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The Antarctic Peninsula is cooling… for now

Turner, J., H. Lu, I. White, J. C. King, T. Phillips, J. S. Hosking, T. J. Bracegirdle, G. J. Marshall, R. Mulvaney, and P. Deb (2016), Absence of 21st century warming on Antarctic Peninsula consistent with natural variability, Nature, 535(7612), 411–415, doi:10.1038/nature18645.

The Antarctic Peninsula has been one of the poster children of climate change, claimed to be one of the fastest warming regions of the world. In the last few decades of the 20th century, air temperatures there were increasing at an alarming rate of over 0.3°C per decade. Since the turn of the century however, that rate has decreased, and even reversed. As John Turner and colleagues from the British Antarctic Survey describe in a July 2016 issue of Nature, the Antarctic Peninsula has actually experienced a period of cooling since 1999.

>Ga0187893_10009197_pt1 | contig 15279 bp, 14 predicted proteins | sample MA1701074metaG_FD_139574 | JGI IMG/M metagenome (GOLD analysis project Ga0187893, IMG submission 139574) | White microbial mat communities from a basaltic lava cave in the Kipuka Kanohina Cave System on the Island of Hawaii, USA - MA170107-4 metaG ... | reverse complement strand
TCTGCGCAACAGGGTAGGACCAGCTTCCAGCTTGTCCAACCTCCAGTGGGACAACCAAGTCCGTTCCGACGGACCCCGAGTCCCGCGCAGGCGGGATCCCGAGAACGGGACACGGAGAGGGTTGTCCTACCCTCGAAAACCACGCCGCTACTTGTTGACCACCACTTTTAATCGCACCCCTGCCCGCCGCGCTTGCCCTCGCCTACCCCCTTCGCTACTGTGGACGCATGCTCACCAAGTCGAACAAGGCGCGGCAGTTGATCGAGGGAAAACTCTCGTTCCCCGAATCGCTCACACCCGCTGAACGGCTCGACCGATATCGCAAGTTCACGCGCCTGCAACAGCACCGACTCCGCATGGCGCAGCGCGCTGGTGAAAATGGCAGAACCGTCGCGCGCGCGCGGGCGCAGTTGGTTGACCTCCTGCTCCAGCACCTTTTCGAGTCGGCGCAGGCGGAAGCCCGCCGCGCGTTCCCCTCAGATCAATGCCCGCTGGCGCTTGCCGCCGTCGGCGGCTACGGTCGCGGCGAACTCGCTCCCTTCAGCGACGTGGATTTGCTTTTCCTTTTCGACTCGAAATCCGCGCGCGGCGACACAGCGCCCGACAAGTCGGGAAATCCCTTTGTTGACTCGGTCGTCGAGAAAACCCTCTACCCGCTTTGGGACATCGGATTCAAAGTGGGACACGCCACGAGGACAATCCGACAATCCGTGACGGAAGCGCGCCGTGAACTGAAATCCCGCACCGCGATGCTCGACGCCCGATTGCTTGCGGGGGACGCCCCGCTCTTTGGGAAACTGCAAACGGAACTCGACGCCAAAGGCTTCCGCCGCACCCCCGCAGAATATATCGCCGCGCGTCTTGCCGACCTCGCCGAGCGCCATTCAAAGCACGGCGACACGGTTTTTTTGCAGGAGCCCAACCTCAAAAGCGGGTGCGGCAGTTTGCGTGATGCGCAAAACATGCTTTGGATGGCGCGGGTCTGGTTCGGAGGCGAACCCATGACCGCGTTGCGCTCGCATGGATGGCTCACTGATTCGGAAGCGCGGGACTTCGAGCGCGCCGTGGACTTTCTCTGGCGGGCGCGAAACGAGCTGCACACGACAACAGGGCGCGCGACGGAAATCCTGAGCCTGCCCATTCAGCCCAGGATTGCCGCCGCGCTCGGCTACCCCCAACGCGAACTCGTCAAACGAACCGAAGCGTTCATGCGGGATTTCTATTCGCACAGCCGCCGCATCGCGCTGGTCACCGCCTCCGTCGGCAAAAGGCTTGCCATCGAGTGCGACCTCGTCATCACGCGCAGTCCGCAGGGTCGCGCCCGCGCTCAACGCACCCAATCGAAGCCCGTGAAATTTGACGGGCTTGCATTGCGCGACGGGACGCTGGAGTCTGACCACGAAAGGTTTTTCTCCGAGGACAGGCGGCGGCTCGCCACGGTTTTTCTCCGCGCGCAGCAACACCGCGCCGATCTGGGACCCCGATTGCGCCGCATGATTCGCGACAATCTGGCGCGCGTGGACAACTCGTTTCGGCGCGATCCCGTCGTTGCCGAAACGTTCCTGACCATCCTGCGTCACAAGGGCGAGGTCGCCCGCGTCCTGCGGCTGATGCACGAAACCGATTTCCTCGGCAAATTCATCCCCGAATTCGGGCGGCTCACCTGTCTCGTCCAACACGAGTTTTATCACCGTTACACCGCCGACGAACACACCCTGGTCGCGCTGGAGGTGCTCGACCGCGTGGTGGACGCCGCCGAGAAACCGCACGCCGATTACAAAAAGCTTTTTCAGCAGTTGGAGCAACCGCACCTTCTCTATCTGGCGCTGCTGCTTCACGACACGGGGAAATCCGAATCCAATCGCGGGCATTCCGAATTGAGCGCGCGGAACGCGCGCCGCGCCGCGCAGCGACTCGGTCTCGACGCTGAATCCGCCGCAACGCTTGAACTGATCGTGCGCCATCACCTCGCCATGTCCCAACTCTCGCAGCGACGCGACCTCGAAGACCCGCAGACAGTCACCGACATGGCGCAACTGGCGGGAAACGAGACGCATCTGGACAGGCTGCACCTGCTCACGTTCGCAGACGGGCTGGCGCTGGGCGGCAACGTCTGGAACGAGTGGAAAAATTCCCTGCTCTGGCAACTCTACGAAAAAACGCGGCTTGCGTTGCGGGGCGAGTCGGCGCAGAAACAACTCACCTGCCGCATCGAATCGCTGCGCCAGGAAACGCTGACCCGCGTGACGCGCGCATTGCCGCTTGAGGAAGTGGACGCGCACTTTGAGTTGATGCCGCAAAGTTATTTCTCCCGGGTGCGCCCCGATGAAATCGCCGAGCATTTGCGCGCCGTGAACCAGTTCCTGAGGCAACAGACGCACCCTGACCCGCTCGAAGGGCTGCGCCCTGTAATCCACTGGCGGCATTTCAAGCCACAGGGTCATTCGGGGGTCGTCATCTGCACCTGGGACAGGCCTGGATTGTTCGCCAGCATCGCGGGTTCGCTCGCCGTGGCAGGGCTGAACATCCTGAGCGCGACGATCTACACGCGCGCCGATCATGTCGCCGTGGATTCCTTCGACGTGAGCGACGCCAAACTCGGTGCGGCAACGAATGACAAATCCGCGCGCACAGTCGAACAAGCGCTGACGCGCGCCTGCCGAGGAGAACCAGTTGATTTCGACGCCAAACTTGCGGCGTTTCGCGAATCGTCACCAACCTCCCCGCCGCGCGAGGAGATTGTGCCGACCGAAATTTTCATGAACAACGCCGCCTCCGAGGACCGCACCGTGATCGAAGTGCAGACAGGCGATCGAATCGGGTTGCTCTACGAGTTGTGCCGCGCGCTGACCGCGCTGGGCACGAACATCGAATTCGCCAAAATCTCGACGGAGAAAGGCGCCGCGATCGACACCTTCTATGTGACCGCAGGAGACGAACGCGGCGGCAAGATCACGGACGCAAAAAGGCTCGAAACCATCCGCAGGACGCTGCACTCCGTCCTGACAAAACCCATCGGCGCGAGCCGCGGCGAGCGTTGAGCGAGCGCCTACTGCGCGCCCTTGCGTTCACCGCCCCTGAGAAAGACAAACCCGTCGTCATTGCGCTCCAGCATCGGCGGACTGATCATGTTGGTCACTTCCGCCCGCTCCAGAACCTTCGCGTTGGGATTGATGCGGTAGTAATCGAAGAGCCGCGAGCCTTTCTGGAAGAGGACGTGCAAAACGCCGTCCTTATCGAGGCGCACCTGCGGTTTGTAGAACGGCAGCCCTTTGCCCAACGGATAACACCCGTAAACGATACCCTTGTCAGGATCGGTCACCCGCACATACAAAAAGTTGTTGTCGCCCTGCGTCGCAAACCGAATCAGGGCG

The combined temperature record from six stations on the Antarctic Peninsula shows that a period of warming occurred between 1979-1997 and a period of cooling occurred between 1999-2014.

The combined temperature record from six stations on the Antarctic Peninsula shows that a period of warming occurred between 1979-1997 and a period of cooling occurred between 1999-2014.

These results are really not that surprising though, according to the authors of the study. Air temperatures over the Antarctic Peninsula are extremely variable and, throughout the relatively short period of time we’ve been measuring temperatures there, the variability overpowers any overall trend. The natural rise and fall of air temperatures occur on timescales of decades. Similar patterns can be seen in temperature records all over the world. In the state of New York, for example, there have been decadal warming and cooling trends overlying a clear overall warming since the beginning of the record. But if we were to just focus on the period since 1979, when the Antarctic Peninsula record used in this study begins, it would be difficult to separate the fluctuations from the overall trend.

Temperatures in New York State have increased since the late 1800s amidst long-term fluctuations due to natural variability. The red box highlights the same period of time used to analyze Antarctic Peninsula temperatures in this study (NOAA National Climatic Data Center).